Once I printed the pattern off I found that the measurements for each colour were all in units of knitting rows, not inches. I added up all the rows in the scarf. I knew that the scarf had to be 13 feet long (or 156"), I divided the total number of rows by 156, and came out with a conversion factor of 8.06 rows/inch.


For this scarf I used a 1/2" seam allowance. I used a zig-zag stitch for the entire scarf because then the thread is less likely to break as the material stretches. Each section of scarf I cut 13 inches wide. As with most projects, the first couple tries are disappointing until you find the right technique, and this was the case with my first few seams. They turned out squiggly-looking. As those of you who have sewn knits know, they can be a pain. The knits stretch as the fabric goes under the presser foot and when the fabric relaxes as it comes out the other end, the squiggly seams appear on the right side of the fabric. After a bit of pondering and experimentation I figured out how to make it less noticable. As I sewed instead of just letting the presser foot do the work I forced the fabric under the foot by squishing it together. It doesn't totally eradicate the problem but it lessens it.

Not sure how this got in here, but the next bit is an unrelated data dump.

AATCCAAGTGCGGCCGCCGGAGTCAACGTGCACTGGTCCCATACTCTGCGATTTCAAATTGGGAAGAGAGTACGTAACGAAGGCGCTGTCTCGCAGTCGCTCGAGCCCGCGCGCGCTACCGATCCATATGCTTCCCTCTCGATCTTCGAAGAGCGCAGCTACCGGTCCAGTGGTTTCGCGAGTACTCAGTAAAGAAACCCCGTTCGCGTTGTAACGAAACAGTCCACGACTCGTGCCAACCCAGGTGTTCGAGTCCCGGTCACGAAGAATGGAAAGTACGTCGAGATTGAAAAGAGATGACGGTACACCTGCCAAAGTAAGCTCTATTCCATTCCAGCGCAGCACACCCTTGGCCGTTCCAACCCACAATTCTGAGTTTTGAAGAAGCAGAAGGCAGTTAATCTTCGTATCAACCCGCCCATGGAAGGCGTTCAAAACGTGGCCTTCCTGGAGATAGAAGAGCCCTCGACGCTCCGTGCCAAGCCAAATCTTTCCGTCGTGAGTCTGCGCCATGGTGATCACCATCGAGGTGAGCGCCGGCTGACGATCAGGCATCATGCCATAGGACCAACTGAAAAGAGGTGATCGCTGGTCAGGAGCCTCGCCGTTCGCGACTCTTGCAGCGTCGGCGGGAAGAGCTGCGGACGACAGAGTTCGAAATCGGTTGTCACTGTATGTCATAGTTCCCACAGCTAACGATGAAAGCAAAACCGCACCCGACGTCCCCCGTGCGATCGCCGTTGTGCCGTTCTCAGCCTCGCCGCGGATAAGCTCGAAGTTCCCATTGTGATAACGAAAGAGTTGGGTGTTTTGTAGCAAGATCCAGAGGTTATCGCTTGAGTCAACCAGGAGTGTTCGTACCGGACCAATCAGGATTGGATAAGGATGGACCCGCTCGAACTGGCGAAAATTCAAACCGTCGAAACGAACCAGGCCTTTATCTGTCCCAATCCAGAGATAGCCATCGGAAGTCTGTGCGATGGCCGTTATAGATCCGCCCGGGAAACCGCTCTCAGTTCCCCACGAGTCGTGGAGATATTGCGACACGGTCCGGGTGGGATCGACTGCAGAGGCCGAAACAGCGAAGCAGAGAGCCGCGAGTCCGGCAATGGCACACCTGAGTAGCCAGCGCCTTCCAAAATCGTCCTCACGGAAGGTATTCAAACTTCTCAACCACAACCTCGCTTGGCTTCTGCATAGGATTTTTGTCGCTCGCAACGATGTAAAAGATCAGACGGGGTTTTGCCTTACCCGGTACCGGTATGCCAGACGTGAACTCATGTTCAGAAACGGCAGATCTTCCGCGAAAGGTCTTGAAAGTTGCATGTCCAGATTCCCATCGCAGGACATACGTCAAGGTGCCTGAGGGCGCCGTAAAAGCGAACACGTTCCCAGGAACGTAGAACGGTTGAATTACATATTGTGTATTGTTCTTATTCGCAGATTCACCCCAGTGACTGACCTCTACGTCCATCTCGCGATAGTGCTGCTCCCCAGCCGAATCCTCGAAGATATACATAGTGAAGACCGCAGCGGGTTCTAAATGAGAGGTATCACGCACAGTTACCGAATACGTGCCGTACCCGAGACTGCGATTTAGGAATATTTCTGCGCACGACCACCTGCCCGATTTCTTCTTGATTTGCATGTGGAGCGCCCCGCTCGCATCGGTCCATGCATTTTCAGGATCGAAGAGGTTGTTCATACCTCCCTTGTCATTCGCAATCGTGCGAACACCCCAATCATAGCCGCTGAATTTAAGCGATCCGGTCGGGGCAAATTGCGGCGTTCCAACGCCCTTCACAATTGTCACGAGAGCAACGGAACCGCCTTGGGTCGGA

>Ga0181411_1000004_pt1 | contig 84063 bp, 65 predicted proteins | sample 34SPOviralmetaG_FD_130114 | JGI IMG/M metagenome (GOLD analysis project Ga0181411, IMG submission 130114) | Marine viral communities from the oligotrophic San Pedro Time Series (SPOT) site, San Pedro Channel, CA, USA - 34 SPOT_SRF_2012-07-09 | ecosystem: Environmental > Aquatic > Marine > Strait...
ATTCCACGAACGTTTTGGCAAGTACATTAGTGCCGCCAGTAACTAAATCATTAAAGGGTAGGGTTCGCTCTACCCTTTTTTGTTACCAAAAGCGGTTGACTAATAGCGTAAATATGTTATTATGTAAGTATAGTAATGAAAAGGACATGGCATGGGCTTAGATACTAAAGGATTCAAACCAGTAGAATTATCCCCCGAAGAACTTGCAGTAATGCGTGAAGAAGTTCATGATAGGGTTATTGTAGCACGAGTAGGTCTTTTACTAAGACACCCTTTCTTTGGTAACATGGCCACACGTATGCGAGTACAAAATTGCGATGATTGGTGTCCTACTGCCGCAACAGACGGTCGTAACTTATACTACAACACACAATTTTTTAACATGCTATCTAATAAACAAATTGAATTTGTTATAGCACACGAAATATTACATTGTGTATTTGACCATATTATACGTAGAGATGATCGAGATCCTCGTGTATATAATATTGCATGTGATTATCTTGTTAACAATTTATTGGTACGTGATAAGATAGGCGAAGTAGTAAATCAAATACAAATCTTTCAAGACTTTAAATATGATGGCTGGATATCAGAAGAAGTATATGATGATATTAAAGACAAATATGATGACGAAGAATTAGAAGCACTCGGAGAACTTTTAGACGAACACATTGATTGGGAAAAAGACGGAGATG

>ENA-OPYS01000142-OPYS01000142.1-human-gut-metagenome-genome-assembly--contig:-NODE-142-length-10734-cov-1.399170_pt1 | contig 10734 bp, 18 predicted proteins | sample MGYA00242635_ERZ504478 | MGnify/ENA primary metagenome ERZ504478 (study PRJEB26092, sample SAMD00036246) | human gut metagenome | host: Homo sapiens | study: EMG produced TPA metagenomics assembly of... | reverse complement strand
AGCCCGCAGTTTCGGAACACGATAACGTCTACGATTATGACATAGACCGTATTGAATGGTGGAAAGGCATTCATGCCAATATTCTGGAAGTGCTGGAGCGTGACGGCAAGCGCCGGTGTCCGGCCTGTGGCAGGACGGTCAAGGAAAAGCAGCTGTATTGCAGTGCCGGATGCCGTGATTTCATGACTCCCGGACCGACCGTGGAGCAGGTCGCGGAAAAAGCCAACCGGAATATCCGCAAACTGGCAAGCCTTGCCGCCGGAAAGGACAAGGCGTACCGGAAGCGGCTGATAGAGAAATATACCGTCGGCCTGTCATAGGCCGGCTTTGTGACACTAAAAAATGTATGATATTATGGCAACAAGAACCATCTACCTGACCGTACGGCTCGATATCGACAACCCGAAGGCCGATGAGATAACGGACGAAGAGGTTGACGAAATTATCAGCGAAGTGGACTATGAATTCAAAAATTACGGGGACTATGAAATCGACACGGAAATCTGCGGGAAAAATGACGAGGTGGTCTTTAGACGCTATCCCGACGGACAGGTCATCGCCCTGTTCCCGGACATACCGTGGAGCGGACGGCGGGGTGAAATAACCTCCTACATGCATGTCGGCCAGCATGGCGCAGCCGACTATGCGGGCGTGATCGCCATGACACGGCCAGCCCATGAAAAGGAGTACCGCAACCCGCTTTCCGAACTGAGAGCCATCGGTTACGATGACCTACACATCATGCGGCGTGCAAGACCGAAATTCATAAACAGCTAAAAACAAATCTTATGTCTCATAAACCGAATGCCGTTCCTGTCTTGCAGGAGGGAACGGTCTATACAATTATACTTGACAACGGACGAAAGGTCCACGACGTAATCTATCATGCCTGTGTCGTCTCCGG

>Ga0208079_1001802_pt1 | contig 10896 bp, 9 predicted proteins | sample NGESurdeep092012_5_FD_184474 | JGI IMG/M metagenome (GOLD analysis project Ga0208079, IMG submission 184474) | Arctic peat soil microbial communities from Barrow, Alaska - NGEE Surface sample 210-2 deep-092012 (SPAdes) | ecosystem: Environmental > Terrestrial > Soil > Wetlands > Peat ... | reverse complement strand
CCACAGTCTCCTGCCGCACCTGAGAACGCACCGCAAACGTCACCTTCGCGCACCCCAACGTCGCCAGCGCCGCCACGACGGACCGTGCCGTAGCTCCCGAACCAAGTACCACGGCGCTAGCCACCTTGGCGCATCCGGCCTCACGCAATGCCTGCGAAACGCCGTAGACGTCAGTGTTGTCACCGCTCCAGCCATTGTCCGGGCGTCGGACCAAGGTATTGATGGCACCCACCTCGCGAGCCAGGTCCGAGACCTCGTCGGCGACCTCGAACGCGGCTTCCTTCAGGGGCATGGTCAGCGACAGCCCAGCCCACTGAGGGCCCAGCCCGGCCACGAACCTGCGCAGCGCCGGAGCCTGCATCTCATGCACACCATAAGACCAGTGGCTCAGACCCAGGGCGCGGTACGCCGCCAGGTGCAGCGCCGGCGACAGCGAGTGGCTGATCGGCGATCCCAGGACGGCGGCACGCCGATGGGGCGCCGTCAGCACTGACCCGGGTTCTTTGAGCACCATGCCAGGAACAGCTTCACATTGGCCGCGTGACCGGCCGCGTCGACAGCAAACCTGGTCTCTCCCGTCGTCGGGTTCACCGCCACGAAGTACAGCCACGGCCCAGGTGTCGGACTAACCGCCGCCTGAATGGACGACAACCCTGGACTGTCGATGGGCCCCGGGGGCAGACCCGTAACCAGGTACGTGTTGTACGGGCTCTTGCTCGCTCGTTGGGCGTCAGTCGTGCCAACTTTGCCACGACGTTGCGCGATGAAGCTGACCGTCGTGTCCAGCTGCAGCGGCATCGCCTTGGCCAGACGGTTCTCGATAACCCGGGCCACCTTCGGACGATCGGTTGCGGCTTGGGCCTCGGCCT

I further flattened the seams using a technique known as blocking which will be explained later. Having figured that out, I sewed row after row after row. For. ev. er. The scarf got so long and heavy!

I made two identical lengths of scarf so that I could sew them together and then flip them right-side-out. Everything was done twice. I didn't cut out the bands ahead of time, but instead did it as I went along. This worked out well because by the end I had to "ration" fabric since I had more of some colors than others.


Blocking is a technique that I am new to but it came in handy for this project. Blocking is the process by which you sort of stretch a knit fabric while it's damp and iron it to make it lay flat. I spritzed each seam with water and stretched it to open the seam. Then I laid a thin piece of cloth over the seam and spritzed that with water as well.

I ironed down the seams with an iron on the medium heat setting (since the content of my sweater pieces was different I didn't want to melt any synthetic fabrics, even with a layer of cloth in between). I was extremely pleased with the result of this technique-- no more squiggles!